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Finance Minister Jim Flaherty gives an interview in his Parliament Hill office on Aug. 5, 2010.

Reuters

ORILLIA, ONT. - Finance Minister Jim Flattery acknowledged Friday that, although he's a fiscal conservative, he believes the role of government when the private sector fails is to intercede and "act on behalf of the people."

He told Ontario's annual Couchiching Conference on public affairs: "There's high risk to that. And it creates some difficulty for people insistent on ideological purity."

He was responding to a questioner who asked him how his perspective on government had changed since he became Finance Minister four years ago and had played a central role in steering Canada through the global financial crisis that began in the summer of 2007.

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His government, among other interventions, bailed out automobile manufacturers, purchased CMHC-insured mortgages from lenders and guaranteed the wholesale debt of banks.

This year the Couchiching Conference, held in cottage country north of Toronto, is examining whether the economic crisis to date has been a watershed moment or a wasted opportunity for governments, international institutions, corporations and global societies to fix problems with global governance and the financial system.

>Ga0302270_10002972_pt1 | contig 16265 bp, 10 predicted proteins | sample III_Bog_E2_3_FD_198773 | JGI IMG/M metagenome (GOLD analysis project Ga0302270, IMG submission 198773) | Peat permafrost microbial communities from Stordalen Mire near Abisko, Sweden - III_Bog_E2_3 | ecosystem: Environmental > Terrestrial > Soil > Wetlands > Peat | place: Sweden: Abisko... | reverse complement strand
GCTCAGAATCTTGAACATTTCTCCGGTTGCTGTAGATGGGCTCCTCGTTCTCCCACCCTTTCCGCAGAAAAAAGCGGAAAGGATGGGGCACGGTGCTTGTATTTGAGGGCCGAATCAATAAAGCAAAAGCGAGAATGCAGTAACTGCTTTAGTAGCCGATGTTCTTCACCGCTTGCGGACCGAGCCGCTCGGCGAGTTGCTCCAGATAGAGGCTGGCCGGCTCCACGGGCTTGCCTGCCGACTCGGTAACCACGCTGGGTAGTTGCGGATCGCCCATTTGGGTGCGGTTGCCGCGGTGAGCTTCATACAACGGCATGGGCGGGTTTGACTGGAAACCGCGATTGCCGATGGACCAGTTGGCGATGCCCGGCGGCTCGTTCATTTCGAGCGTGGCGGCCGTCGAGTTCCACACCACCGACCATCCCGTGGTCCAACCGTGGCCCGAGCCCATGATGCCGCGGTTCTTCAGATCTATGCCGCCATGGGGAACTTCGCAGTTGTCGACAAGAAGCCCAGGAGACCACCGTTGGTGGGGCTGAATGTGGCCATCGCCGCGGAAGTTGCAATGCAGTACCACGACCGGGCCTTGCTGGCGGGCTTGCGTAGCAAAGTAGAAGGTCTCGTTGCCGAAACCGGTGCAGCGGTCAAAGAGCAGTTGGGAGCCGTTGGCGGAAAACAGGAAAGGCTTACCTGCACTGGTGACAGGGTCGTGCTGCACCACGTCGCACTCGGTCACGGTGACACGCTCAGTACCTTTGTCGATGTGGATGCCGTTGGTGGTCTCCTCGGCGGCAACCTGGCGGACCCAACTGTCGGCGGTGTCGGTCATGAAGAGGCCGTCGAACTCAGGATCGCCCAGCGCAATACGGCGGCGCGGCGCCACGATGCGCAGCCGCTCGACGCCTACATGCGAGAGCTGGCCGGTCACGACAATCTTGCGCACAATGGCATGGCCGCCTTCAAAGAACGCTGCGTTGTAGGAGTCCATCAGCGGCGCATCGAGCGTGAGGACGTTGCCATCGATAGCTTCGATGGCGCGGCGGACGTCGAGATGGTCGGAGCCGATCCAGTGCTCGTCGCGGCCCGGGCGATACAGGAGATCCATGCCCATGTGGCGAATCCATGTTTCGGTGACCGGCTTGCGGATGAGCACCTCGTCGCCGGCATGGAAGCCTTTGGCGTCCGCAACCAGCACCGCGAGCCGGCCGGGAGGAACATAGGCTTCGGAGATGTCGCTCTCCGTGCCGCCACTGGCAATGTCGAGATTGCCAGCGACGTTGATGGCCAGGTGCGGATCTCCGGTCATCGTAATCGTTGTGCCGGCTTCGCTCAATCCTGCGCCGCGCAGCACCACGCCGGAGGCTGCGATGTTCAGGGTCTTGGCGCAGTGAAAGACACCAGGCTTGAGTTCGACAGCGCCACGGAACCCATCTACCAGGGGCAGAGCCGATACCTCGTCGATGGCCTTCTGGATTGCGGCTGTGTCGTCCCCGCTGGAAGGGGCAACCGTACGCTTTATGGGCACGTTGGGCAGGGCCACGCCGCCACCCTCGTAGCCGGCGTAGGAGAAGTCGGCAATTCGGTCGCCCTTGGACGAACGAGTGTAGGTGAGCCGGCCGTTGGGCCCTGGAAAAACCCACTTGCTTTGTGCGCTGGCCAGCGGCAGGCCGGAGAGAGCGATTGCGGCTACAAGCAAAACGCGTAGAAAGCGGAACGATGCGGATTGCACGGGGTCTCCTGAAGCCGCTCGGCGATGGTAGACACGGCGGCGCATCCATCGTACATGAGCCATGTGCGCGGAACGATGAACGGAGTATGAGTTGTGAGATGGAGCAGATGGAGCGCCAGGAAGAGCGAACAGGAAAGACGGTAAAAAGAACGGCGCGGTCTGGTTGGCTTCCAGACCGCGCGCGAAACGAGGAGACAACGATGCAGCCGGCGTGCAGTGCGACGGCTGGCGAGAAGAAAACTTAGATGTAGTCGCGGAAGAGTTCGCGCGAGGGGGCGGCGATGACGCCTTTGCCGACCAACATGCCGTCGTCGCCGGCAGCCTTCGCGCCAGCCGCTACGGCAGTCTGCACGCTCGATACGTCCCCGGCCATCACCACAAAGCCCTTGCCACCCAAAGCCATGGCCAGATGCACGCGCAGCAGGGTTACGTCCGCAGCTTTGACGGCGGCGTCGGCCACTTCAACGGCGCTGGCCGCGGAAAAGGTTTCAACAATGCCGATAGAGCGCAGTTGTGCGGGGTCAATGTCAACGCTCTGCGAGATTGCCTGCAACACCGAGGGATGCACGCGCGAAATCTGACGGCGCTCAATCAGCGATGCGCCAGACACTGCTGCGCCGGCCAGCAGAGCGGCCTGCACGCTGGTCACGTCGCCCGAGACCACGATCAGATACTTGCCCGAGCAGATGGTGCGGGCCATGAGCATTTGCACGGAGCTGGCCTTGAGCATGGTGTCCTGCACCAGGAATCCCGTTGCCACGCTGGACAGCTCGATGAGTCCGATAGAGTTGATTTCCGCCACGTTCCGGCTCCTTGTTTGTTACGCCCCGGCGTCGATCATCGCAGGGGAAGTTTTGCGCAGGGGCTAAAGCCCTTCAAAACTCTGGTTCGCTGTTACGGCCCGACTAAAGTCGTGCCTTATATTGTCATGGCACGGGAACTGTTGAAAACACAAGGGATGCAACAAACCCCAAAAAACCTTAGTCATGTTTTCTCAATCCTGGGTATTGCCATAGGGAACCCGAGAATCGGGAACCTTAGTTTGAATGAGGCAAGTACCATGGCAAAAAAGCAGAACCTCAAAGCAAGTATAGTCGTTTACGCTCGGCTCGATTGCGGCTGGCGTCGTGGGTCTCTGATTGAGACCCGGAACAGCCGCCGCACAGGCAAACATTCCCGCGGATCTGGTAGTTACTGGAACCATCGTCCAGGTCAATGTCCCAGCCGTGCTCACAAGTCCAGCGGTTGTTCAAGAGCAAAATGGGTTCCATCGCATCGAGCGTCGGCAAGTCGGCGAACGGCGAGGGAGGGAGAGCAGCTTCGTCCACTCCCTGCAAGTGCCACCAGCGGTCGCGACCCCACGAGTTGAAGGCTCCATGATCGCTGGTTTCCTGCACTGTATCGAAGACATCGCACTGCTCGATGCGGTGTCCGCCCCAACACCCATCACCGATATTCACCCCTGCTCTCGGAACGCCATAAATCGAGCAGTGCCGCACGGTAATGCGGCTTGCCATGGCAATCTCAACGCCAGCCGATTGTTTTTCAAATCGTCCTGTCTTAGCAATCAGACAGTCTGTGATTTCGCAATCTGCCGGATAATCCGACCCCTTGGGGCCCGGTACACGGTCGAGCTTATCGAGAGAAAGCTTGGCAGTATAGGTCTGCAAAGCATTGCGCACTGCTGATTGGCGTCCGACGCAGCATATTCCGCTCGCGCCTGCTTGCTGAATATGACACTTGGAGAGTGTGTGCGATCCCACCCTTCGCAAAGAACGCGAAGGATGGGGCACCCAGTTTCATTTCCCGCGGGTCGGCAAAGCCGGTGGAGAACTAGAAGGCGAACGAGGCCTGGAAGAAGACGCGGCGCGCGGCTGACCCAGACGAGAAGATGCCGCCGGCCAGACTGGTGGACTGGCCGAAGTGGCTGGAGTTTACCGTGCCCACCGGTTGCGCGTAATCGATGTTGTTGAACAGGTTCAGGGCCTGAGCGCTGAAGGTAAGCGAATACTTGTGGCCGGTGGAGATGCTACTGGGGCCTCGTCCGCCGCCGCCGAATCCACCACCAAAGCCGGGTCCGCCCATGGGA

Mr. Flaherty devoted most of a 45-minute speech to well-crafted but largely set-piece praise for the domestic financial management of his own government, its leadership in helping the G7 and G20 to pilot toward safe harbours and the indicators that Canada was just about best in the world in weathering the storm.

Only in the final paragraphs did he hint at continuing problems: "For Canada and all nations, our work is far from finished," adding: "Much more effort and determination is required. ... We have come too far and achieved too much to fall back into the complacency that allowed the global economy to be thrown into turmoil."

His speech, in fact, led to heated debate among several conference attendees as to whether it was the correct address for a Finance Minister to give to shore up psychological confidence in the financial markets or a wasted opportunity to openly examine the flaws in Canadian and global governance - financially and in other policy areas - in front of an informed audience of policy makers, academics and NGO leaders.

The conference goes until Sunday afternoon. One of the highlights will be Friday evening's debate on the role of the state by Calgary political scientist and former adviser to the Prime Minister, Tom Flanagan; former clerk of the Privy Council Alex Himelfarb, and senior economist for the Canadian Centre for Policy Alternatives, Armine Yalnizyan.



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